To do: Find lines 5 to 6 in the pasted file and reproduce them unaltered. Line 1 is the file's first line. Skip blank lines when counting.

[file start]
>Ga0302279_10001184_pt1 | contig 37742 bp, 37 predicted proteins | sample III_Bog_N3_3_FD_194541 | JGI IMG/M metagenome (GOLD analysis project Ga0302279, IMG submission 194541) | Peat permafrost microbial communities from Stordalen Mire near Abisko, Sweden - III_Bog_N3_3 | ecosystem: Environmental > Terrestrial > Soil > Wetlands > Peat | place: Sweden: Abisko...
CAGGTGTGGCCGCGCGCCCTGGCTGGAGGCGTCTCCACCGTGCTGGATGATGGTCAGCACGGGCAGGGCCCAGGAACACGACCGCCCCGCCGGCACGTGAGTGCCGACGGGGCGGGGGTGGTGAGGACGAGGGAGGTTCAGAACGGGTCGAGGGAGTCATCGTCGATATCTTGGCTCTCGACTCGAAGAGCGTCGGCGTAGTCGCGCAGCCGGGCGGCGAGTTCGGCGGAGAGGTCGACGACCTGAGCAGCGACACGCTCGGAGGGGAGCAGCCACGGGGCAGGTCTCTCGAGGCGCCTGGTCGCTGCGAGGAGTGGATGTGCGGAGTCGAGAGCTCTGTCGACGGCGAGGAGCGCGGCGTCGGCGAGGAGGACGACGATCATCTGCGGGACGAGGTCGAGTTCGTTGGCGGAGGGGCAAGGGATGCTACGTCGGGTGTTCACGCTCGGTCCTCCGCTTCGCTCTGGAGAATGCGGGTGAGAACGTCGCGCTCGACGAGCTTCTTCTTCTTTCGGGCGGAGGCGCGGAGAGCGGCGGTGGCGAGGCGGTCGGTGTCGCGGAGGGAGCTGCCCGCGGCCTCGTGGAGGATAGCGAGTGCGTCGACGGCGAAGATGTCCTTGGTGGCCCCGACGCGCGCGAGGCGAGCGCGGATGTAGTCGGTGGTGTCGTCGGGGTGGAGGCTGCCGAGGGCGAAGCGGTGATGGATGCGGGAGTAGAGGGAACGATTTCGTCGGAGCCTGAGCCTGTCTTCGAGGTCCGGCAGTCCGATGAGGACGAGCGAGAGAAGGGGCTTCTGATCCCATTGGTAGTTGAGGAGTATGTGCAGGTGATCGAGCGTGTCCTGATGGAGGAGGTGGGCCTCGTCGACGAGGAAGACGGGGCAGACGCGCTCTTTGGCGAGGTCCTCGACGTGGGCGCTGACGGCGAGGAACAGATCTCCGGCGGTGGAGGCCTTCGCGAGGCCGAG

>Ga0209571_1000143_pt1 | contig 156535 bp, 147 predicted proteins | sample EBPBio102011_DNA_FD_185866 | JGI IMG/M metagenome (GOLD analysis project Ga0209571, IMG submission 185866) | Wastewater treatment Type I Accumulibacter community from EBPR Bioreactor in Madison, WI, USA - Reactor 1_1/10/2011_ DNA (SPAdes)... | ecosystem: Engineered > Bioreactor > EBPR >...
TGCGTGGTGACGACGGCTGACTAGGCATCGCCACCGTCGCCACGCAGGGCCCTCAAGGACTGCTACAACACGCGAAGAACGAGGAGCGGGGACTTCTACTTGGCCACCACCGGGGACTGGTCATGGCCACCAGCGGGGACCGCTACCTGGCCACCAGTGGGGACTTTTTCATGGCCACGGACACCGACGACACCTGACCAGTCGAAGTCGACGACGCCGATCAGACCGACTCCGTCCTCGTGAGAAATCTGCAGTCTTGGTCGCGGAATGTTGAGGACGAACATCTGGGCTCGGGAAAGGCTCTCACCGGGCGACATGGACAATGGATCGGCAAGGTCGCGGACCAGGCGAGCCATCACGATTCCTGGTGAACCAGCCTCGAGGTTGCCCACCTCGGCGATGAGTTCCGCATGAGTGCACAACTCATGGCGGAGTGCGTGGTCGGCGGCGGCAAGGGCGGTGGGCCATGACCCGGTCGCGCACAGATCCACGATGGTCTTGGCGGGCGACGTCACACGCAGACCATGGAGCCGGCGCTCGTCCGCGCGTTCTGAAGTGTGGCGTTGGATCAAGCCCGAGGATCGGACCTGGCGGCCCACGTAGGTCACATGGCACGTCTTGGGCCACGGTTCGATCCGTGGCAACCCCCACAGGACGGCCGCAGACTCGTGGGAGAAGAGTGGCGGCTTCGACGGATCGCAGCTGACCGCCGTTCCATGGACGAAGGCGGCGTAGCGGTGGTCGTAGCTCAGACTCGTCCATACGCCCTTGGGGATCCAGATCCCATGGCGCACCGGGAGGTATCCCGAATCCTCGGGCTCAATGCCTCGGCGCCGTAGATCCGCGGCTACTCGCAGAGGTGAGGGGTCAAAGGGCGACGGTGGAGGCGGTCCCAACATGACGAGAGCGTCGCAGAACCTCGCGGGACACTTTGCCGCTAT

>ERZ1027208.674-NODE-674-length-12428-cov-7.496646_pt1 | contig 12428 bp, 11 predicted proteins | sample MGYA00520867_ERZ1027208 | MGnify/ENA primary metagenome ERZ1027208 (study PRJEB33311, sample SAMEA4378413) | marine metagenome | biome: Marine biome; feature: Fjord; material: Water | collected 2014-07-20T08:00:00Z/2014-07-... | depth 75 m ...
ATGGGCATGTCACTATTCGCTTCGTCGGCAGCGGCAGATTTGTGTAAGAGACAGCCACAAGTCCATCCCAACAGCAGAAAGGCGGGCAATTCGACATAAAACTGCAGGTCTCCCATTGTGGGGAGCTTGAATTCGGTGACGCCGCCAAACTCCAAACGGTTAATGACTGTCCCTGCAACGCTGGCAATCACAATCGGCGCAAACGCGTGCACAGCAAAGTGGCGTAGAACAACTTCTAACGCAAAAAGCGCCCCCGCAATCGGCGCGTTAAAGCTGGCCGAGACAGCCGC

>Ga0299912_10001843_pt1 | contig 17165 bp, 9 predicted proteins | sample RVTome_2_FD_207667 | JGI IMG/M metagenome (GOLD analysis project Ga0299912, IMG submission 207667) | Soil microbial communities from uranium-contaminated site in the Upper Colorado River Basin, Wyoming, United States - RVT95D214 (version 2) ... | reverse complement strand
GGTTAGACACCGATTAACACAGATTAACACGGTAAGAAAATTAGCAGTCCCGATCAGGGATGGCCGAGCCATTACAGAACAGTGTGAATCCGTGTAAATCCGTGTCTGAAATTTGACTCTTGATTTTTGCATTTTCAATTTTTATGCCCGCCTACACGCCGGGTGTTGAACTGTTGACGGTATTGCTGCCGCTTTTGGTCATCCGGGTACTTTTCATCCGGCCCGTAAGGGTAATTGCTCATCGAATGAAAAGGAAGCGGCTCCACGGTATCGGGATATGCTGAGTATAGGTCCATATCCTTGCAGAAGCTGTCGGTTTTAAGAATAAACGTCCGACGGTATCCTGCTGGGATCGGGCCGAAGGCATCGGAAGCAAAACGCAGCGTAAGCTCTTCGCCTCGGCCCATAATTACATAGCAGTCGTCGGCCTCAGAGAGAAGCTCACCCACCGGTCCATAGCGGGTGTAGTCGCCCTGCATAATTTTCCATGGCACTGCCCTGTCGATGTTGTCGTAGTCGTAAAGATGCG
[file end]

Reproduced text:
>ERZ1027208.674-NODE-674-length-12428-cov-7.496646_pt1 | contig 12428 bp, 11 predicted proteins | sample MGYA00520867_ERZ1027208 | MGnify/ENA primary metagenome ERZ1027208 (study PRJEB33311, sample SAMEA4378413) | marine metagenome | biome: Marine biome; feature: Fjord; material: Water | collected 2014-07-20T08:00:00Z/2014-07-... | depth 75 m ...
ATGGGCATGTCACTATTCGCTTCGTCGGCAGCGGCAGATTTGTGTAAGAGACAGCCACAAGTCCATCCCAACAGCAGAAAGGCGGGCAATTCGACATAAAACTGCAGGTCTCCCATTGTGGGGAGCTTGAATTCGGTGACGCCGCCAAACTCCAAACGGTTAATGACTGTCCCTGCAACGCTGGCAATCACAATCGGCGCAAACGCGTGCACAGCAAAGTGGCGTAGAACAACTTCTAACGCAAAAAGCGCCCCCGCAATCGGCGCGTTAAAGCTGGCCGAGACAGCCGC